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- Arts + Ents
Tuesday 22 May 2012
Letters: Grammar schools
How the well-off exploit grammar schools
Mary Ann Sieghart thinks that more grammar schools will improve social mobility (21 May). There were very few working-class children in the grammar school I attended in the Sixties. When my daughter attended a grammar school in the Nineties, we appeared to be the only parents who lived in a semi-detached house.
In Colchester there are private schools dedicating themselves to getting children through the 11-plus, thereby achieving a free public-school type education for their middle-class children.
Politicians have been messing around with the organisation of secondary schools for 60 years without achieving much in terms of social equality. Middle-class parents will continue to manipulate the system to the advantage of their children. Yo-yoing between selective and comprehensive secondary education is unlikely to change much.
In areas where the obscenity of the 11-plus still exists Mr Gove has given permission for the grammar schools to build extensions, depriving the neighbouring schools, already comprehensive in name only, of yet more academically able children.
After over 40 years of teaching in secondary modern, grammar and comprehensive schools there remains no doubt in my mind that it is the last that are best placed to meet the needs of all their pupils, when each child can work at the level best suited to its needs, perhaps in a top group for English but a less demanding one for maths.
What is the rationale for teaching children of different abilities in separate buildings? There is no educational reason. There is a snobbish one: the wish to keep "nice" children as far removed as possible from "problem" families
The 11-plus left 80 per cent of 11-year-olds labelled stupid for life. To this day I come across people who are embarrassed to admit that they "only" went to a secondary modern. Many years ago I sat the 11-plus and went to a grammar school. The gulf that opened between those of us who passed and those who didn't was never quite closed. Even at the time I could not understand why we could not all continue to be taught in the same building for the second part of our education as we had, pretty successfully, for the first. I still don't.
Patricia A Baxter
Pupils eligible for free school meals have a lower prospect of attending a grammar school in the UK than do pupils from more privileged backgrounds. Until that is changed, it is hard to see how grammar schools will do anything other than perpetuate the considerable social, economic and educational inequalities that bedevil our nation.
Dr Richard Harris
School of Geographical Sciences and Centre for Market and Public Organisation, University of Bristol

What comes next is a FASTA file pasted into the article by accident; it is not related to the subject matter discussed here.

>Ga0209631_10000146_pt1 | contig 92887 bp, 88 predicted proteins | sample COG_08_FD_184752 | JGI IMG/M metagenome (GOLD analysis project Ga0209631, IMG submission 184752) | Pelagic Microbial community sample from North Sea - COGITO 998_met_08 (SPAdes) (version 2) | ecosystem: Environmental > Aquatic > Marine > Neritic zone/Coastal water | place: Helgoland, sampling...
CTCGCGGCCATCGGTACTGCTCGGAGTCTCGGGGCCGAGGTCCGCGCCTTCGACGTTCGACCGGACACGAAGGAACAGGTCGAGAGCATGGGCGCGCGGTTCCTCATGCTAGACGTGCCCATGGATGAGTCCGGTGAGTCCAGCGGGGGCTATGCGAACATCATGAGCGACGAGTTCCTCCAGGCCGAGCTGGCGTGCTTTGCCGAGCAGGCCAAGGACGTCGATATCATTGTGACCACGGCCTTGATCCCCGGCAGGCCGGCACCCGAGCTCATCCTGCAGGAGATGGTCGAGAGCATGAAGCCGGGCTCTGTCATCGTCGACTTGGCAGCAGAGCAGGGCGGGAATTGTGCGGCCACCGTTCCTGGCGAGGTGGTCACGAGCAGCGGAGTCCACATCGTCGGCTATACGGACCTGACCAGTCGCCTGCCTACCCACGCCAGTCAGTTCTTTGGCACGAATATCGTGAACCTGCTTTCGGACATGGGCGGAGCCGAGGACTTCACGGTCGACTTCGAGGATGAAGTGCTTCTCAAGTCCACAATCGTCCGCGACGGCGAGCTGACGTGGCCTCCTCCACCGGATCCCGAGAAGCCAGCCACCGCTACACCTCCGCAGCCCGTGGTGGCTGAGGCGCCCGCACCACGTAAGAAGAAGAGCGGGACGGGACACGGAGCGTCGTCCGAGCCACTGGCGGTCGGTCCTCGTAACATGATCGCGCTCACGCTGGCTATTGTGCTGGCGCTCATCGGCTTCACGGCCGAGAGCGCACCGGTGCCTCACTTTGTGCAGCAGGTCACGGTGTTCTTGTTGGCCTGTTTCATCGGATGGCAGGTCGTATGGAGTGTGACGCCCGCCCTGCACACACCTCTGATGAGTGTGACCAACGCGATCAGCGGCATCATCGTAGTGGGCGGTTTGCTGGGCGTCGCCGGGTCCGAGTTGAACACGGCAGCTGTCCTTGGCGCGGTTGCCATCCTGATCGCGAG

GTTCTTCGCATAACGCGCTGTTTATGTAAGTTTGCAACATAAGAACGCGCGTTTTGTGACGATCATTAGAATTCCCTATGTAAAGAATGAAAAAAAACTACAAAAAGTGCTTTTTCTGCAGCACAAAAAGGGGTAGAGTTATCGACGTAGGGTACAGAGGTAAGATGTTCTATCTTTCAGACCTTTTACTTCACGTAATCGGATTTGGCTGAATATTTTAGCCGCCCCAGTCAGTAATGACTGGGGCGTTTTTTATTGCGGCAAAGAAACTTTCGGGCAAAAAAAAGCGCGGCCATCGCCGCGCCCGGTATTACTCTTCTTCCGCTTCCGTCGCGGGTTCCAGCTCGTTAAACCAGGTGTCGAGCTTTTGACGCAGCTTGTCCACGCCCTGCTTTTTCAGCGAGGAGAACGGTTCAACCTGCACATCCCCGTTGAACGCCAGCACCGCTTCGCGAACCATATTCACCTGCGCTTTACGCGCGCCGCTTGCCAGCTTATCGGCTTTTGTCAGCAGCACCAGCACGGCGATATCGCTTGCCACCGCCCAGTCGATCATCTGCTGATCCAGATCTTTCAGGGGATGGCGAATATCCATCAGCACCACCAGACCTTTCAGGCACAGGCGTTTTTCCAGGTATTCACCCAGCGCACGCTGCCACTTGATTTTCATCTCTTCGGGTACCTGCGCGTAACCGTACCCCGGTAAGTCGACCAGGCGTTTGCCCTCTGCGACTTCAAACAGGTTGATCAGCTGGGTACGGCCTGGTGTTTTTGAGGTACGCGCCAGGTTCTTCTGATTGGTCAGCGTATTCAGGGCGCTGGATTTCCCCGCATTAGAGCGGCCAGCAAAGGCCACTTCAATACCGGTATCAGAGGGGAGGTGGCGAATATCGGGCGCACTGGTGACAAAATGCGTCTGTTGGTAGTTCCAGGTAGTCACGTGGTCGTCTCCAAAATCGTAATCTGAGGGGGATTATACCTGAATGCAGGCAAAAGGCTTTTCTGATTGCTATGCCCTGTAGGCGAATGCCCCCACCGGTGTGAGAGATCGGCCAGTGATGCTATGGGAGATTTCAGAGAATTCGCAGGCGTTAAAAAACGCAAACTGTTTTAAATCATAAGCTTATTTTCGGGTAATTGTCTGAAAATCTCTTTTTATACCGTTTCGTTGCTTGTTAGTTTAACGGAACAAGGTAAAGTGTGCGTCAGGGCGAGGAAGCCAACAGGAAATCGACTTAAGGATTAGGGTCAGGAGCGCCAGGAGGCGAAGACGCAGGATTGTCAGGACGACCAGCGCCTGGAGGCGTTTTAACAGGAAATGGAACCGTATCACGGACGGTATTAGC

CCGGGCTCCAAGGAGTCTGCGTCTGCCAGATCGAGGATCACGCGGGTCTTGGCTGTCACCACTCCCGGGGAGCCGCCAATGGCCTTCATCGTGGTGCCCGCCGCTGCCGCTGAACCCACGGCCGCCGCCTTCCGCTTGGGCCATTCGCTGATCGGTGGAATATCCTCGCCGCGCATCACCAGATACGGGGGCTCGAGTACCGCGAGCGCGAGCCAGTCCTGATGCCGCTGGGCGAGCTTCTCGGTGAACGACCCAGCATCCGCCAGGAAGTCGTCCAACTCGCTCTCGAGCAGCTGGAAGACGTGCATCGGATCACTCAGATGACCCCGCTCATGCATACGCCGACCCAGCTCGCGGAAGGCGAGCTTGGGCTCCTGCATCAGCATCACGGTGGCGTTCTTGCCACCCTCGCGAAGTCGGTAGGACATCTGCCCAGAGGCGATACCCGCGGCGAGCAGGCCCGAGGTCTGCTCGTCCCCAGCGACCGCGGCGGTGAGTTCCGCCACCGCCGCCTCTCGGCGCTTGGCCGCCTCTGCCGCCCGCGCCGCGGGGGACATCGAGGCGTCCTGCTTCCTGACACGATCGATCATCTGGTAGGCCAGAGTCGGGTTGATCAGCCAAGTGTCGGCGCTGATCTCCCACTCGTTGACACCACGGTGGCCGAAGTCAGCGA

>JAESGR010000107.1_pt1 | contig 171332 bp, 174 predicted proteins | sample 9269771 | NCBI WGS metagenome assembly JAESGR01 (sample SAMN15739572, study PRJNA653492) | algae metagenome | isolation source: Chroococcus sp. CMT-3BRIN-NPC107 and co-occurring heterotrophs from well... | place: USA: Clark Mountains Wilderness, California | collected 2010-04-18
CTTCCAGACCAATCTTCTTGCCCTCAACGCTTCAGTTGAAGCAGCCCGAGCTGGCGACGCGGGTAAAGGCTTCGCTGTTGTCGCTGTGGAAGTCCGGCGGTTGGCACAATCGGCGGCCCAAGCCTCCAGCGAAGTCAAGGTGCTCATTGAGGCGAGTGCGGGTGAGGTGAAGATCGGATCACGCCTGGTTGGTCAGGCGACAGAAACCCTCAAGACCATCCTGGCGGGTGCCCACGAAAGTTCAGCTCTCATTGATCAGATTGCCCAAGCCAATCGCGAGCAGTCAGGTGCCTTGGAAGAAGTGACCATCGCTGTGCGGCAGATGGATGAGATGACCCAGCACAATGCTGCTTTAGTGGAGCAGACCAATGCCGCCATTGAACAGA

If it is considered to be in the nation's interest to identify at an early age potential international athletes, footballers, and musicians and then to nurture their talents at specially equipped centres of excellence, regardless of any feelings of failure in the minds of their less gifted contemporaries, then why on earth cannot a similar philosophy be applied to the selection of the academically gifted?
Classical music flourishes in spite of the media
I enjoyed Philip Hensher's article "Will nobody mourn the death of classical music?" (19 May) and understand the sentiments behind it, but think that he is drawing the wrong conclusion.
I agree that the representation of classical music in the media at the moment – as something to "relax" to (Classic FM), talk over (BBC), master without talent or hard work (Maestro etc) – is irritating, but I do not think that people are taken in by this any more than they are by the fake reality of the talent shows.
That the talent is there was surely demonstrated by the Young Musician of the Year broadcasts, and to bemoan the fact that the winner received "only £2,000" seems churlish to me.
The English Symphony Orchestra runs orchestra courses for children of all abilities and backgrounds during half-term. During a recent one a stout attempt to rehearse a movement from Schubert's 5th Symphony had eventually to be abandoned (to the relief of many). The following day one of the parents told me that, as she went to put her nine-year-old to bed, she found this message stuck to the bedroom door: "Am not asleep, am listening to Shoe butt." That's the spirit – and it needs to be nurtured rather than abandoned.
English Symphony Orchestra
A peep into the future of classical music . . . .
My local recital, by an esteemed artist such as Peter Donohoe, me sitting at the back of the church, behind a sea of grey hair, wondering where all the young people are.
Listening to Radio 3, now pretty much identical with Classic FM, with chart favourites, phone-ins and celebrity presenters.
Tuning in to the Young Musician of the Year, now reduced to finals only, the actual performances drowned out by the shrieking voices of glamorous presenters. The Proms, mostly introduced by celebs such as Alan Titchmarsh, with whole evenings devoted to Dr Who.